Doug Ford’s government is looking at turning over parts of the protected Greenbelt area to developers, after promising repeatedly not to do so.
Steve Clark, the Ontario Minister of Municipal Affairs and Housing, on Friday announced 30 days of consultation on the idea, which would see development on some areas of the Greenbelt in return for the protected zone growing in other spots. He said this could lead to 50,000 new homes.
The Greenbelt is about 2 million acres of protected land, established in 2005, in the Greater Toronto and Niagara areas. It was designed to protect farmland and environmental habitat while encouraging denser development by limiting sprawl.
Mr. Clark said that his government wanted to release up to 7,400 acres of the Greenbelt in areas that are close to existing communities and ready to be built on quickly. In return, 9,400 acres of land elsewhere would be added to the Greenbelt.
“It’s like trying to compensate for ripping someone’s throat out by grafting an extra leg onto them,” countered Phil Pothen, Ontario program manager at the advocacy group Environmental Defence.
He said the point of the Greenbelt was not to protect random pieces of land but to safeguard specific places that faced the threat of development.
“By opening up these 7,400 acres, the government has painted a target on every piece of [Greenbelt] land that some developer sees an interest in accessing,” Mr. Pothen warned.
Mr. Clark pitched the change to the Greenbelt as a way to get more homes built. His government recently launched sweeping changes to zoning and development approvals and the minister on Friday called the Greenbelt plan another step toward 1.5 million new homes over the next decade in the Greater Toronto Area.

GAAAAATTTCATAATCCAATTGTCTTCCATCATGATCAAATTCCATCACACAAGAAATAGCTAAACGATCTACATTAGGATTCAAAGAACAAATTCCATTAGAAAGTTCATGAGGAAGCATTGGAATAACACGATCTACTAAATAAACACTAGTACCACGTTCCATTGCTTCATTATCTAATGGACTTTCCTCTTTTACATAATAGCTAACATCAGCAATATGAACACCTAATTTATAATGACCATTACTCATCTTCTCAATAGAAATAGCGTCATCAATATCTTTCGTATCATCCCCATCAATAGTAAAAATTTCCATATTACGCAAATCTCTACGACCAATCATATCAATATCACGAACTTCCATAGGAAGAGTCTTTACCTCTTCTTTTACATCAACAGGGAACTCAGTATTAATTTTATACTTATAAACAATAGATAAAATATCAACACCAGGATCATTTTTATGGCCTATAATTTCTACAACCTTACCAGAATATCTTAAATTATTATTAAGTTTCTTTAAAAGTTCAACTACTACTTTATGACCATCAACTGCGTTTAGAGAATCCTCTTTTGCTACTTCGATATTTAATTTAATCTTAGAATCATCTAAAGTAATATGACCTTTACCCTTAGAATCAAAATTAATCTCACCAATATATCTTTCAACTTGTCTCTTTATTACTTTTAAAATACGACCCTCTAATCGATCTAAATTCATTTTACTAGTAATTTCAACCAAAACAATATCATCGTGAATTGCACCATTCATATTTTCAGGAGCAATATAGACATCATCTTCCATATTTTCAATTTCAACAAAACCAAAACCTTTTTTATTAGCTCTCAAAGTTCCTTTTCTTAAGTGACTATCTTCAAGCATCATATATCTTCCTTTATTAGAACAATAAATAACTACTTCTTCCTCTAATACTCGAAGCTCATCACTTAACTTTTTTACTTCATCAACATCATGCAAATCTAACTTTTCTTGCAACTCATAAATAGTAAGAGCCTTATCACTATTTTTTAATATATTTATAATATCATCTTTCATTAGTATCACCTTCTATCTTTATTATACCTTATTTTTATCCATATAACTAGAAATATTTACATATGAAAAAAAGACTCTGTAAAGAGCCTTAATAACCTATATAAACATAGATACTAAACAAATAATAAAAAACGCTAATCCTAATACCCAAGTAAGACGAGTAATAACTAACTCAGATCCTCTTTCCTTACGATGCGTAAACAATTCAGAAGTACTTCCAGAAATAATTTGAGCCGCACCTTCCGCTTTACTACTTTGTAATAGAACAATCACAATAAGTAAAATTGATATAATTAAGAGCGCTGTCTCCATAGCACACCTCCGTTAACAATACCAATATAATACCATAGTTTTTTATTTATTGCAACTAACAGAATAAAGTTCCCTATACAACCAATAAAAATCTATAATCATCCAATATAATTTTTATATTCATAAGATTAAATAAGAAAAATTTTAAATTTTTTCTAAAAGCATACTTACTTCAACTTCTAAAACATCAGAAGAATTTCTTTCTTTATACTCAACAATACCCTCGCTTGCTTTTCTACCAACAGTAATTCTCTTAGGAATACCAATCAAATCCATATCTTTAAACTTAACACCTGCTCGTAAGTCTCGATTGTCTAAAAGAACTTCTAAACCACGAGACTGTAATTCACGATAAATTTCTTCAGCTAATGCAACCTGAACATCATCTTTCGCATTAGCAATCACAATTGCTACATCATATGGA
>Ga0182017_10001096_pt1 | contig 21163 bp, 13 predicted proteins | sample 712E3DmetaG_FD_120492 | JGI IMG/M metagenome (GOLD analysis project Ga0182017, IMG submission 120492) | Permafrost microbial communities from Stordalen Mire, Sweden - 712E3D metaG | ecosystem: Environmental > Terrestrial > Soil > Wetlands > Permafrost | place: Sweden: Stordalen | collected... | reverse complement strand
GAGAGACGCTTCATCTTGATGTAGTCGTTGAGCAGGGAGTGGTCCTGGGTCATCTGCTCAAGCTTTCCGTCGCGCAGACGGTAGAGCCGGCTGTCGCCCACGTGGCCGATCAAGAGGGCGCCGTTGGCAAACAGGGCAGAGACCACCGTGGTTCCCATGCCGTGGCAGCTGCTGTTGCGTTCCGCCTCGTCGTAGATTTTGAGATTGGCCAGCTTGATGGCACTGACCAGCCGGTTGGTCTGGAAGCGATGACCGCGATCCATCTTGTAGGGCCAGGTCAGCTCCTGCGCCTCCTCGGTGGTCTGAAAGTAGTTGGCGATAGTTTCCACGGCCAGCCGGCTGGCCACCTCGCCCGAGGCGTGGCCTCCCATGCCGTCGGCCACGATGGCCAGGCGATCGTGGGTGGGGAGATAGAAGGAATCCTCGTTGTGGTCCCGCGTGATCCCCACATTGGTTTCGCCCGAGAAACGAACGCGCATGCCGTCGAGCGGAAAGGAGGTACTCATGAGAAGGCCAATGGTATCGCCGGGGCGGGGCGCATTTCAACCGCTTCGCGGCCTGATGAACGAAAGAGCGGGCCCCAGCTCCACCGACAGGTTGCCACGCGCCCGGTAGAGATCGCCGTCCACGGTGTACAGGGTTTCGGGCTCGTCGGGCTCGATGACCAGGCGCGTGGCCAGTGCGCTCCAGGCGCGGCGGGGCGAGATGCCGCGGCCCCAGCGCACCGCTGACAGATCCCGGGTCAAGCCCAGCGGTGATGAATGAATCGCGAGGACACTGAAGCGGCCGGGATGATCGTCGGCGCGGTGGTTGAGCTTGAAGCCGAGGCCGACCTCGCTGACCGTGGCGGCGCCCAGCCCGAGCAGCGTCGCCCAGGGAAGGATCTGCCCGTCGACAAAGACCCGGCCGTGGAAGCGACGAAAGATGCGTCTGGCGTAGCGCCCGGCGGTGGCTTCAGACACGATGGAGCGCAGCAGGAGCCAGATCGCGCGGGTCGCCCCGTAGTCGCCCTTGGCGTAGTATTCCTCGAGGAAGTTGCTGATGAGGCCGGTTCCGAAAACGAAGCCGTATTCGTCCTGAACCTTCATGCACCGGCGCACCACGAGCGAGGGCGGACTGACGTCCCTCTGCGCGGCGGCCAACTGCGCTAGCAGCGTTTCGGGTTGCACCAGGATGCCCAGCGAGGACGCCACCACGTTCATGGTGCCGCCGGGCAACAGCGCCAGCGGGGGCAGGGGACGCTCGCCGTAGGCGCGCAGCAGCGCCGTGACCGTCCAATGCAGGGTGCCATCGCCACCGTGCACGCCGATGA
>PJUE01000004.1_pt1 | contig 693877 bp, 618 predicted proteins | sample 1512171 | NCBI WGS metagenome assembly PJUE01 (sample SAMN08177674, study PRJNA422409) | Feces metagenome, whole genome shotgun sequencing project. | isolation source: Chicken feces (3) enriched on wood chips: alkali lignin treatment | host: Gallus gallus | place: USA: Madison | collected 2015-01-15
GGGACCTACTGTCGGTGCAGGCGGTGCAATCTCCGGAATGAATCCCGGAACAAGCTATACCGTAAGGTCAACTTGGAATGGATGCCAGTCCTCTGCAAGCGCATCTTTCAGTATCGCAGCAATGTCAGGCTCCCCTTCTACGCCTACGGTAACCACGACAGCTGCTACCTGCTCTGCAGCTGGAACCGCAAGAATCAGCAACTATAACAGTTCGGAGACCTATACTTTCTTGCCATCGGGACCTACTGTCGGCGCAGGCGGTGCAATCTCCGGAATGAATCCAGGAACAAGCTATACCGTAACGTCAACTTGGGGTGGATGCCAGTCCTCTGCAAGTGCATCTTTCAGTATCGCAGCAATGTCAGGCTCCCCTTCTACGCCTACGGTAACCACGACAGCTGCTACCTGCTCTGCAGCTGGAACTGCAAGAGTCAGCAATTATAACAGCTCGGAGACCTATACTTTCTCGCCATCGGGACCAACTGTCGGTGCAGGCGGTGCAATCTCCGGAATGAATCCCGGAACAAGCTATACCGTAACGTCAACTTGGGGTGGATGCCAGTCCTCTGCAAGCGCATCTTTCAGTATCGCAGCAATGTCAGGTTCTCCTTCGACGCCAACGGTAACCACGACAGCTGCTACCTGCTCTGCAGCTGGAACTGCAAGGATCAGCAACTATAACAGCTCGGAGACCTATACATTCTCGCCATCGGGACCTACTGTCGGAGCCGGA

“We need to, in the middle of a housing crisis, act decisively,” he said. “We know the pace of housing hasn’t kept pace with demand and we need to make some tough decisions.”
The move to open the Greenbelt flies in the face of promises the Premier has made not to interfere with these lands.
In the 2018 campaign, after being caught on tape talking about land swaps affecting the protected zone, Mr. Ford promised to “maintain the Greenbelt in its entirety.” And in 2020 he said in the legislature: “I have not touched the Greenbelt, we won’t touch the Greenbelt, we won’t build on the Greenbelt.”
Mr. Clark argued Friday that the situation has changed and, with increasing pressure on housing, they have to do more to open up land.
Housing advocates say there is plenty of undeveloped land not within the protected Greenbelt areas on which there could be built many more homes.
NDP interim leader Peter Tabuns says this Greenbelt proposal is rooted in “making the rich richer,” not in providing housing.
“He’s on an anti-environment crusade on behalf of his billionaire developer buddies,” Mr. Tabuns said in a statement. “Ford’s moves to tear up farmland and bulldoze wetlands have never been about housing.”
In his own statement, Green Party Leader Mike Schreiner decried “the false choice” between housing and environment protection.
“It’s time to end expensive sprawl and to permanently protect our remaining farmland, watersheds and green space for present and future generations,” he said. “This is essential for our resiliency to a changing climate and economic prosperity.”
Edward McDonnell, the CEO of the Greenbelt Foundation, a charitable organization dedicated to promoting and sustaining these protected lands, warned that doing land swaps could risk undermining the integrity of the Greenbelt.
“You know, the idea of land being created equally is not the case,” he said.
“But more than that, there’s a danger with land swaps in terms of breaking up systems that are critical to the Greenbelt’s success. You know, water resource systems, natural systems, agricultural systems. And what’s made the Greenbelt really important to Ontario for a long time is the fact that it does protect these complete systems.”